…”A business model where social influence defines marketing value. Today’s advertising models don’t work on social networking sites – that’s because simply targeting better on profile or social graph details is still the same old media model of CPM and CPC pricing. What’s missing is marketing value based on how valuable I am in the context of my influence. For example, Steve Rubel is a highly influential person because he is an authority on social media, the people in his social graph tend to interested in his views, and they in turn have a great deal of authority as well. (Several people came up to me after the speech and said that this is similar to a “PageRank of people”, a very easy way to crystallize the idea.)

This means that each person will have their own “personal CPM”, an idea I heard JWT‘s Marian Salzman discuss at a private event in February (here are more details on the JWT’s Top Trends for 2008). The idea is that marketers want to reach highly influential people, and hopefully curry their endorsements. This has traditionally been the province of public relations, where they reach out to key influencers. But in the world of social networks, this is influence writ large and wide – every person has their own network of influence, and hence, their own personal CPM or value that they contribute to a social network.

..”There are several start-ups as well as established agencies that are already looking at marketing, brokering, measuring, etc. social influence, so you can expect to hear more about this topic soon. But don’t expect advertising spending to quickly embrace social influence – after all, the vast majority of ad budgets are spent by media buyers who still cleave to the tried and true reach and frequency, CPM models.”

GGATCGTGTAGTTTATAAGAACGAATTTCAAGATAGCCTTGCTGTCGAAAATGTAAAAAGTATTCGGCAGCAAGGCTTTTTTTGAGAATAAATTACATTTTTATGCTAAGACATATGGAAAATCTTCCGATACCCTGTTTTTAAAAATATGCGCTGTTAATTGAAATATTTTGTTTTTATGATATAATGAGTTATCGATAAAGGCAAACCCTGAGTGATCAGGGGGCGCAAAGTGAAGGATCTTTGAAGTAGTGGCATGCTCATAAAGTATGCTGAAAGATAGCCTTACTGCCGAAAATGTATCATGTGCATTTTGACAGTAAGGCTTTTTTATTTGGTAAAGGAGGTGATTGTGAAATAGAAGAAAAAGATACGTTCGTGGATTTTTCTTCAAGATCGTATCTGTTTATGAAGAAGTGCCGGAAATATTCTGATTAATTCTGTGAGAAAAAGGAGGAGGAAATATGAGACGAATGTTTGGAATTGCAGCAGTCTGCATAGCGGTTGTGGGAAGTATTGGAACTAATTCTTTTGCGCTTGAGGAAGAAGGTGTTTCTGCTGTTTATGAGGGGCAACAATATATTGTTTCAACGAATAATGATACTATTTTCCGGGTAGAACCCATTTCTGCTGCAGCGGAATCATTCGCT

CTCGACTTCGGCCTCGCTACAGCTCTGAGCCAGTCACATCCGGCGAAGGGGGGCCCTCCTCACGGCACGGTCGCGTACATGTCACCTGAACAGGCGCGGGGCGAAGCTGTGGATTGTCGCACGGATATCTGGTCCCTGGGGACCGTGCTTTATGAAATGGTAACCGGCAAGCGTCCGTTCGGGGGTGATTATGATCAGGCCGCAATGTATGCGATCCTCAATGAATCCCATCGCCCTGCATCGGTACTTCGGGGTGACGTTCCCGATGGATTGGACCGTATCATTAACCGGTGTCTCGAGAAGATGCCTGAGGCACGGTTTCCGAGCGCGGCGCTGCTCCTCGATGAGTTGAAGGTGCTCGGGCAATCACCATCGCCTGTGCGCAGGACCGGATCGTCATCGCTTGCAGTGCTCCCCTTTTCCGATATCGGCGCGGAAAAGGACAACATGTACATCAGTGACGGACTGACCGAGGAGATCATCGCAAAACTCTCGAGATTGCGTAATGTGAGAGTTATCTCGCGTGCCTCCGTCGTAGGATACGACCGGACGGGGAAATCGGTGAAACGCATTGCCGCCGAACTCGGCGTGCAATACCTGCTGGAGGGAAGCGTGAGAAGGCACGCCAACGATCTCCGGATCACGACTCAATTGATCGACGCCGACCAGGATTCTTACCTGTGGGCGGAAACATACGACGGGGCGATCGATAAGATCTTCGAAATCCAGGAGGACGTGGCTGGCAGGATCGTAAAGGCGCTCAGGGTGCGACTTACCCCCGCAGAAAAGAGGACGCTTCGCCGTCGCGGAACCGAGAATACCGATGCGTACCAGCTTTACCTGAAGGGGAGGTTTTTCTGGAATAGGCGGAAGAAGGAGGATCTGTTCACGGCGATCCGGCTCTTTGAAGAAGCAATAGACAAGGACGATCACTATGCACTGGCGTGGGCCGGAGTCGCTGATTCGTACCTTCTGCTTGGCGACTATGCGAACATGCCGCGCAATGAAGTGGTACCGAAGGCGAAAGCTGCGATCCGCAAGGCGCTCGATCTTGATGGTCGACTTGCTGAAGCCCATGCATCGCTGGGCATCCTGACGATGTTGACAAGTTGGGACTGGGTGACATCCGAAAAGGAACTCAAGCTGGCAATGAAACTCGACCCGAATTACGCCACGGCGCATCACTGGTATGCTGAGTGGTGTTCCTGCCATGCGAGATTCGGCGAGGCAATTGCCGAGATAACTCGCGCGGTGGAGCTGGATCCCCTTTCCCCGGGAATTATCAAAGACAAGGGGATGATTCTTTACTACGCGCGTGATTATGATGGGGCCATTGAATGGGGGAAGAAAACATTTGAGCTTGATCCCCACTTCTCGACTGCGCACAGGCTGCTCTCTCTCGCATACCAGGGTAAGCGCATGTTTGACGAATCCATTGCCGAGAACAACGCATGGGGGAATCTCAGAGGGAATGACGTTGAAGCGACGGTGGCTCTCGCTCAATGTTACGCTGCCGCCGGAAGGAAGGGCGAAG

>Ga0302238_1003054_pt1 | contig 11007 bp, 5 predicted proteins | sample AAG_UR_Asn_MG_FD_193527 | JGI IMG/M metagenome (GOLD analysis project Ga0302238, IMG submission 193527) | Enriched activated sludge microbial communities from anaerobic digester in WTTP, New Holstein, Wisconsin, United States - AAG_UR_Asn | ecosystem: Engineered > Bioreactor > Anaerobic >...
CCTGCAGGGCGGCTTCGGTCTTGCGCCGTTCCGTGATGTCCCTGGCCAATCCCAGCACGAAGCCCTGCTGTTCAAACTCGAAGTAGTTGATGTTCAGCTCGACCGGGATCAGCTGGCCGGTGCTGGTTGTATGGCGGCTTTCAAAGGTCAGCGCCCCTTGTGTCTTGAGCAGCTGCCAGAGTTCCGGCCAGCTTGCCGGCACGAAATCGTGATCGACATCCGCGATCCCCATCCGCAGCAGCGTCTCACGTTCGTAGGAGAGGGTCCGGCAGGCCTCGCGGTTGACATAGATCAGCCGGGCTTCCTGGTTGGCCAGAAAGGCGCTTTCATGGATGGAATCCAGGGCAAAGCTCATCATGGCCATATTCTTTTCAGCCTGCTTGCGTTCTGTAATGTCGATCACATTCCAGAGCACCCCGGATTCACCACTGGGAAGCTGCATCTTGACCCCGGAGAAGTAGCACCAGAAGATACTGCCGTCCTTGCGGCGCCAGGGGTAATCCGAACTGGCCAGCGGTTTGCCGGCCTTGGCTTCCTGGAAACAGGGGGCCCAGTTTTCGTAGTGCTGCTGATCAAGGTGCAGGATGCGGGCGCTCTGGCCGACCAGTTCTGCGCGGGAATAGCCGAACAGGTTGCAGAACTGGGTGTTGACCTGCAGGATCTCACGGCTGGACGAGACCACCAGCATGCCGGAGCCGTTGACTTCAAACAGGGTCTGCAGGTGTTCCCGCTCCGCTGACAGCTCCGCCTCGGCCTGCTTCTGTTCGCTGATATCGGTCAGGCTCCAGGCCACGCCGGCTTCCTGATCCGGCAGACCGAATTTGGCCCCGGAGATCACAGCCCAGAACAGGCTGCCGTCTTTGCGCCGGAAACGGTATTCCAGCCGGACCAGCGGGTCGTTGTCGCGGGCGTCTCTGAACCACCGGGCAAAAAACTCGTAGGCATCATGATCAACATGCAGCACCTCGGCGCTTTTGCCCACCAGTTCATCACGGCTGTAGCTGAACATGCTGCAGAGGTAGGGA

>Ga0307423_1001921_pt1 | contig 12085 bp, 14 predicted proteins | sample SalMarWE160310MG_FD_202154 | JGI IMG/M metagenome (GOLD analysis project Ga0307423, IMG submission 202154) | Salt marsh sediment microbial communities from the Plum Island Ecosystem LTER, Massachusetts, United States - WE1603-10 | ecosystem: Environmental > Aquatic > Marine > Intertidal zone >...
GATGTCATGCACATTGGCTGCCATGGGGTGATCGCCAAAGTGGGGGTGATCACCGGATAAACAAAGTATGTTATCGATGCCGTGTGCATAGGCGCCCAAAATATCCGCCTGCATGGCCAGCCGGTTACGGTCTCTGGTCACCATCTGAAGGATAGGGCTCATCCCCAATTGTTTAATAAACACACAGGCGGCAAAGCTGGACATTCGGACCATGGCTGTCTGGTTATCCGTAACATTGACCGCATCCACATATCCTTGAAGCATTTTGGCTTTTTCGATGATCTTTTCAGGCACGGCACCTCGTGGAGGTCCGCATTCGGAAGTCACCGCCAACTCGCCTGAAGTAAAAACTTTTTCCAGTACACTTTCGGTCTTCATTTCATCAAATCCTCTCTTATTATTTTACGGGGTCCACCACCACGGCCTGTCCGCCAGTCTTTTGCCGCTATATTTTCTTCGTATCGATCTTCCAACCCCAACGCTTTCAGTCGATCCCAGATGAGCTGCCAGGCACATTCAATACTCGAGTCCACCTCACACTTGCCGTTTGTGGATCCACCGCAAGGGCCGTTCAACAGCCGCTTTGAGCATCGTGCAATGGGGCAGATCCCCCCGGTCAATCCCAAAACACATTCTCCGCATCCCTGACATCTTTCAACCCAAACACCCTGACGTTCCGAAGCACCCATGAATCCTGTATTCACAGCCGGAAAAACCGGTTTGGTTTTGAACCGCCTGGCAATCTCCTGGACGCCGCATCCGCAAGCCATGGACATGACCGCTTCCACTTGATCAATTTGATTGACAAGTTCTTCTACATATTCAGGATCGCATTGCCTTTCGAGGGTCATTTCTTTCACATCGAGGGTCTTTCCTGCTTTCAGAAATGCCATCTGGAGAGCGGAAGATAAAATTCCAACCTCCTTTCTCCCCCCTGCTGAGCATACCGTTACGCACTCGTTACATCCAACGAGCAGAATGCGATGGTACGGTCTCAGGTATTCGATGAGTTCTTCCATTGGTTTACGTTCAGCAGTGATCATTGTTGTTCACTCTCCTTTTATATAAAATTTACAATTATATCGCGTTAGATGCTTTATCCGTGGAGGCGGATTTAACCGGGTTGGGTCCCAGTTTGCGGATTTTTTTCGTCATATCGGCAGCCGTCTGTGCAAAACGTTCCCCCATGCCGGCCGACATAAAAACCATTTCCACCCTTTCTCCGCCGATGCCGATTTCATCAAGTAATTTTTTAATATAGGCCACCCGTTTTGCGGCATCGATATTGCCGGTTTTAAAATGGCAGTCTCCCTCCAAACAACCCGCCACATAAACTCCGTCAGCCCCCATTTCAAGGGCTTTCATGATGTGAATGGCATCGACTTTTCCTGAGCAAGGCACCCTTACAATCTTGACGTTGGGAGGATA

Why is this relevant? Because as pointed out yesterday by industry visionaries, the iPhone SDK announcement represents the biggest trend since the PC revolution – socially connected individuals, groups, and media are at the heart of this new revolution.

Social Everything includes devices (iphone) to connect to networks (open social + social graphs) to consume media and information (social media). Users love it and so advertisers will soon have solutions – hopefully provided by us entrepreneurs.